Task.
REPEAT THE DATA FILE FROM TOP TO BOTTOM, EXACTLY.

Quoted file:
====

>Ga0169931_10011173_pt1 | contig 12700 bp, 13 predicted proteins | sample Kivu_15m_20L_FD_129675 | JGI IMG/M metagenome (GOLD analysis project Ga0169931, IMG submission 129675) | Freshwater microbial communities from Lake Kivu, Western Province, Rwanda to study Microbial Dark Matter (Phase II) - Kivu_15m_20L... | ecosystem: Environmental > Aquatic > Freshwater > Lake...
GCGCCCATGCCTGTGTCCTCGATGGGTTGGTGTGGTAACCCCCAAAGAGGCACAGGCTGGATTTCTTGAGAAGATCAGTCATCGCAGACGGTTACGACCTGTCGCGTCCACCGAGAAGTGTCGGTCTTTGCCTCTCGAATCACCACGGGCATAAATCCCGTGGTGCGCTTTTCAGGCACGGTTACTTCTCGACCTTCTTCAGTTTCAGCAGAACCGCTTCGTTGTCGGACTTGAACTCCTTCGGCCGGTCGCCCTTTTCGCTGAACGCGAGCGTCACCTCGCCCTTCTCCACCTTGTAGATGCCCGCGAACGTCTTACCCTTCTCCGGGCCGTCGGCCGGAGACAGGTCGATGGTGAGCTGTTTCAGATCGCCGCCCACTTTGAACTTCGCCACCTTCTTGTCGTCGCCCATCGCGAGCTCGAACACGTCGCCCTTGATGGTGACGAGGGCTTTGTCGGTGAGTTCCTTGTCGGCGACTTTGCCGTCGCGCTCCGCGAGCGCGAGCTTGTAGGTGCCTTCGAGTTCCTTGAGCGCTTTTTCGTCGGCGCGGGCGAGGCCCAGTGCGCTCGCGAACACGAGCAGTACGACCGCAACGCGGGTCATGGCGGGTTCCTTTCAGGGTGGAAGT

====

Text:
>Ga0169931_10011173_pt1 | contig 12700 bp, 13 predicted proteins | sample Kivu_15m_20L_FD_129675 | JGI IMG/M metagenome (GOLD analysis project Ga0169931, IMG submission 129675) | Freshwater microbial communities from Lake Kivu, Western Province, Rwanda to study Microbial Dark Matter (Phase II) - Kivu_15m_20L... | ecosystem: Environmental > Aquatic > Freshwater > Lake...
GCGCCCATGCCTGTGTCCTCGATGGGTTGGTGTGGTAACCCCCAAAGAGGCACAGGCTGGATTTCTTGAGAAGATCAGTCATCGCAGACGGTTACGACCTGTCGCGTCCACCGAGAAGTGTCGGTCTTTGCCTCTCGAATCACCACGGGCATAAATCCCGTGGTGCGCTTTTCAGGCACGGTTACTTCTCGACCTTCTTCAGTTTCAGCAGAACCGCTTCGTTGTCGGACTTGAACTCCTTCGGCCGGTCGCCCTTTTCGCTGAACGCGAGCGTCACCTCGCCCTTCTCCACCTTGTAGATGCCCGCGAACGTCTTACCCTTCTCCGGGCCGTCGGCCGGAGACAGGTCGATGGTGAGCTGTTTCAGATCGCCGCCCACTTTGAACTTCGCCACCTTCTTGTCGTCGCCCATCGCGAGCTCGAACACGTCGCCCTTGATGGTGACGAGGGCTTTGTCGGTGAGTTCCTTGTCGGCGACTTTGCCGTCGCGCTCCGCGAGCGCGAGCTTGTAGGTGCCTTCGAGTTCCTTGAGCGCTTTTTCGTCGGCGCGGGCGAGGCCCAGTGCGCTCGCGAACACGAGCAGTACGACCGCAACGCGGGTCATGGCGGGTTCCTTTCAGGGTGGAAGT